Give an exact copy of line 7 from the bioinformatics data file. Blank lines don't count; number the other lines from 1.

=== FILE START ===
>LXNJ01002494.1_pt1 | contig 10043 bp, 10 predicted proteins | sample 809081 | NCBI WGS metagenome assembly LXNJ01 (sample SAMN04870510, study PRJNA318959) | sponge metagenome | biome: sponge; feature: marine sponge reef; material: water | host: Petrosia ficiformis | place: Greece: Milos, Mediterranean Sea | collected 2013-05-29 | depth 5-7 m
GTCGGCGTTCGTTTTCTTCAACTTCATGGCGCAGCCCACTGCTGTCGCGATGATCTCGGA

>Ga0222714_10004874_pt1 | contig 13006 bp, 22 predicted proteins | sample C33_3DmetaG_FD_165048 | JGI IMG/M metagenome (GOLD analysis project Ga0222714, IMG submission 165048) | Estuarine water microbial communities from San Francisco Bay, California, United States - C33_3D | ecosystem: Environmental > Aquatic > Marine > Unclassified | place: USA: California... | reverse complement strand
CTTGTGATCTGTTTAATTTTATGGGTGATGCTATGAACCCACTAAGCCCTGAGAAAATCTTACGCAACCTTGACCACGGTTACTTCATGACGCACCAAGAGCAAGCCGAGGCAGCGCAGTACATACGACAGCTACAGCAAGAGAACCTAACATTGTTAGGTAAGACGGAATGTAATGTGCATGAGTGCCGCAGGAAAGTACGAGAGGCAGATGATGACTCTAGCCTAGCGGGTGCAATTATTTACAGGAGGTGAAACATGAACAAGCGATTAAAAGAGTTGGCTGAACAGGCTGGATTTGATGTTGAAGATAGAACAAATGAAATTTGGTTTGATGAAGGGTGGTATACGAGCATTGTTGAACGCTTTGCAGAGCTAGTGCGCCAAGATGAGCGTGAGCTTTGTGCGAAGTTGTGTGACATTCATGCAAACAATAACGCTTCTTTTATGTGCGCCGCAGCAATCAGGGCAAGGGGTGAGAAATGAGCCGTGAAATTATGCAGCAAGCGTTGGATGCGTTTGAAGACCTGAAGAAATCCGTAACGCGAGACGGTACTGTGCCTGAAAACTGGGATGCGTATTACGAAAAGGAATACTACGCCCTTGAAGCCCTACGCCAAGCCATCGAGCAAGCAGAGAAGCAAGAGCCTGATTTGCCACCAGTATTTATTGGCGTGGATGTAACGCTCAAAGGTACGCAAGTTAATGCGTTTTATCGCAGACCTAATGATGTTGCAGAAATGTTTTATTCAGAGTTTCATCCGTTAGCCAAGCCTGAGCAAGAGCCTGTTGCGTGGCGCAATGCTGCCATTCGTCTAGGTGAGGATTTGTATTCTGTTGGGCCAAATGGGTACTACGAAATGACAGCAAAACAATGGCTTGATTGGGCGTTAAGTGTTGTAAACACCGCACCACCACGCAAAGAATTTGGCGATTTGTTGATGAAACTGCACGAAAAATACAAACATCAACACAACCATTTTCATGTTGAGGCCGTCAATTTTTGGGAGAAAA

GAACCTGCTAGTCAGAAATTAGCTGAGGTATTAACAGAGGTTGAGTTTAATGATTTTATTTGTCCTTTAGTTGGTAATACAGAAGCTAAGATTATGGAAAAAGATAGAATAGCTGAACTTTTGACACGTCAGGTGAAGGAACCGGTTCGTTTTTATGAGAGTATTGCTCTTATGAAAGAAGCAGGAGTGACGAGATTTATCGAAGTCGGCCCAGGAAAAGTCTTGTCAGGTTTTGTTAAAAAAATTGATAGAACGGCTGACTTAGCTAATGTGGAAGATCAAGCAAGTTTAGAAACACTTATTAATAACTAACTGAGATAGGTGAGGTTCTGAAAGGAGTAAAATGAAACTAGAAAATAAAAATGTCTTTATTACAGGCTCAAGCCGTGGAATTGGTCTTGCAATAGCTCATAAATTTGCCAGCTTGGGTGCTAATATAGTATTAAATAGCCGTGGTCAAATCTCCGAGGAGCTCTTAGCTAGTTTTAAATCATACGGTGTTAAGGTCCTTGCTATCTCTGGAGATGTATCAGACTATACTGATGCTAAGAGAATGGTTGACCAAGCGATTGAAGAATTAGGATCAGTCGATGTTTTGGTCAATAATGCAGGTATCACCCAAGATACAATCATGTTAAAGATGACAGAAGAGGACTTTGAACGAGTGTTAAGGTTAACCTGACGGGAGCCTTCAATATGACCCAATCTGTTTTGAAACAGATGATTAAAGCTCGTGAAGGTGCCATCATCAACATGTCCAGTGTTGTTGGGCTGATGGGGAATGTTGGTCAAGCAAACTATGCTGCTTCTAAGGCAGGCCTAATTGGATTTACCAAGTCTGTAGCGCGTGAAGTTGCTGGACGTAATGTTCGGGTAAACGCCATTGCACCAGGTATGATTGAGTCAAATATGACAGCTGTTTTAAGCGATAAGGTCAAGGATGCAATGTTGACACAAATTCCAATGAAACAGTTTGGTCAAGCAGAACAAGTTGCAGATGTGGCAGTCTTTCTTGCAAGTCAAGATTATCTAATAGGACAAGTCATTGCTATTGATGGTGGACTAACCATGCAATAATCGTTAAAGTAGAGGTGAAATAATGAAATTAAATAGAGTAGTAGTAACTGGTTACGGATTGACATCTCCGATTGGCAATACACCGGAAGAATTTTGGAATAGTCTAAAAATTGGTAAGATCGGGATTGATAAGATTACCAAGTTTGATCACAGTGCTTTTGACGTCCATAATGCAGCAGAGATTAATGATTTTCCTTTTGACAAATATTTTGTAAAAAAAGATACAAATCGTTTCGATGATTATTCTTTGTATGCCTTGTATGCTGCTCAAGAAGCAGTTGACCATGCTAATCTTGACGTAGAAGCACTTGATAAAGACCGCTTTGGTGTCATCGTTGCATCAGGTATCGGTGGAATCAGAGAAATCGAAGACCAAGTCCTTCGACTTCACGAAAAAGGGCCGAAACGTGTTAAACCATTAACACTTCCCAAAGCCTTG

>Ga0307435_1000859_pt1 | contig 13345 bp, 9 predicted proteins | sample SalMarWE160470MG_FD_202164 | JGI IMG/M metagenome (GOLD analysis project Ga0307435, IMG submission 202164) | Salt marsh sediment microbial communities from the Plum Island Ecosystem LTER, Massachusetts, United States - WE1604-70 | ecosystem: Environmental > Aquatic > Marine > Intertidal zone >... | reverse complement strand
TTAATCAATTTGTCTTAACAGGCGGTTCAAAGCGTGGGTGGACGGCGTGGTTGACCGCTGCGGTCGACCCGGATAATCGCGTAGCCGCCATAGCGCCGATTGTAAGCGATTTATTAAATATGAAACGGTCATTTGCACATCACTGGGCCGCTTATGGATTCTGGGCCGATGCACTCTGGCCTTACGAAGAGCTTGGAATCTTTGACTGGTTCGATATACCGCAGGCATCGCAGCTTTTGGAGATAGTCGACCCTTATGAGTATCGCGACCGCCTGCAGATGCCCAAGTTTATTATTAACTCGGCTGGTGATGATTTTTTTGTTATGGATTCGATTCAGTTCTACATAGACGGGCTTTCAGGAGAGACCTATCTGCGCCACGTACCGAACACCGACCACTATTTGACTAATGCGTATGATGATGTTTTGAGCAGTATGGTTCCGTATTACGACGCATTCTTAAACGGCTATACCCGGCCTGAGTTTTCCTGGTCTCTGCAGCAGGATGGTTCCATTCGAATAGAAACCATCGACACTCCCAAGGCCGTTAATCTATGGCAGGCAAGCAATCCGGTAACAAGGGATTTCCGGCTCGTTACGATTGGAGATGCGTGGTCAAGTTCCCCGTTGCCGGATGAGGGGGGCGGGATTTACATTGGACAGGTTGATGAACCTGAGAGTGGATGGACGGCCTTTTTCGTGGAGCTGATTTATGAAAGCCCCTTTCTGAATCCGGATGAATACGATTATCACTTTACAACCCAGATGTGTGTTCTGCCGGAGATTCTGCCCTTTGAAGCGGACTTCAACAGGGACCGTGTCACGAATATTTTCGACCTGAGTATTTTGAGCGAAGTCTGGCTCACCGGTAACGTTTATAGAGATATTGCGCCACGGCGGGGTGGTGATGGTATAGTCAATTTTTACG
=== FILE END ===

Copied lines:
TTAATCAATTTGTCTTAACAGGCGGTTCAAAGCGTGGGTGGACGGCGTGGTTGACCGCTGCGGTCGACCCGGATAATCGCGTAGCCGCCATAGCGCCGATTGTAAGCGATTTATTAAATATGAAACGGTCATTTGCACATCACTGGGCCGCTTATGGATTCTGGGCCGATGCACTCTGGCCTTACGAAGAGCTTGGAATCTTTGACTGGTTCGATATACCGCAGGCATCGCAGCTTTTGGAGATAGTCGACCCTTATGAGTATCGCGACCGCCTGCAGATGCCCAAGTTTATTATTAACTCGGCTGGTGATGATTTTTTTGTTATGGATTCGATTCAGTTCTACATAGACGGGCTTTCAGGAGAGACCTATCTGCGCCACGTACCGAACACCGACCACTATTTGACTAATGCGTATGATGATGTTTTGAGCAGTATGGTTCCGTATTACGACGCATTCTTAAACGGCTATACCCGGCCTGAGTTTTCCTGGTCTCTGCAGCAGGATGGTTCCATTCGAATAGAAACCATCGACACTCCCAAGGCCGTTAATCTATGGCAGGCAAGCAATCCGGTAACAAGGGATTTCCGGCTCGTTACGATTGGAGATGCGTGGTCAAGTTCCCCGTTGCCGGATGAGGGGGGCGGGATTTACATTGGACAGGTTGATGAACCTGAGAGTGGATGGACGGCCTTTTTCGTGGAGCTGATTTATGAAAGCCCCTTTCTGAATCCGGATGAATACGATTATCACTTTACAACCCAGATGTGTGTTCTGCCGGAGATTCTGCCCTTTGAAGCGGACTTCAACAGGGACCGTGTCACGAATATTTTCGACCTGAGTATTTTGAGCGAAGTCTGGCTCACCGGTAACGTTTATAGAGATATTGCGCCACGGCGGGGTGGTGATGGTATAGTCAATTTTTACG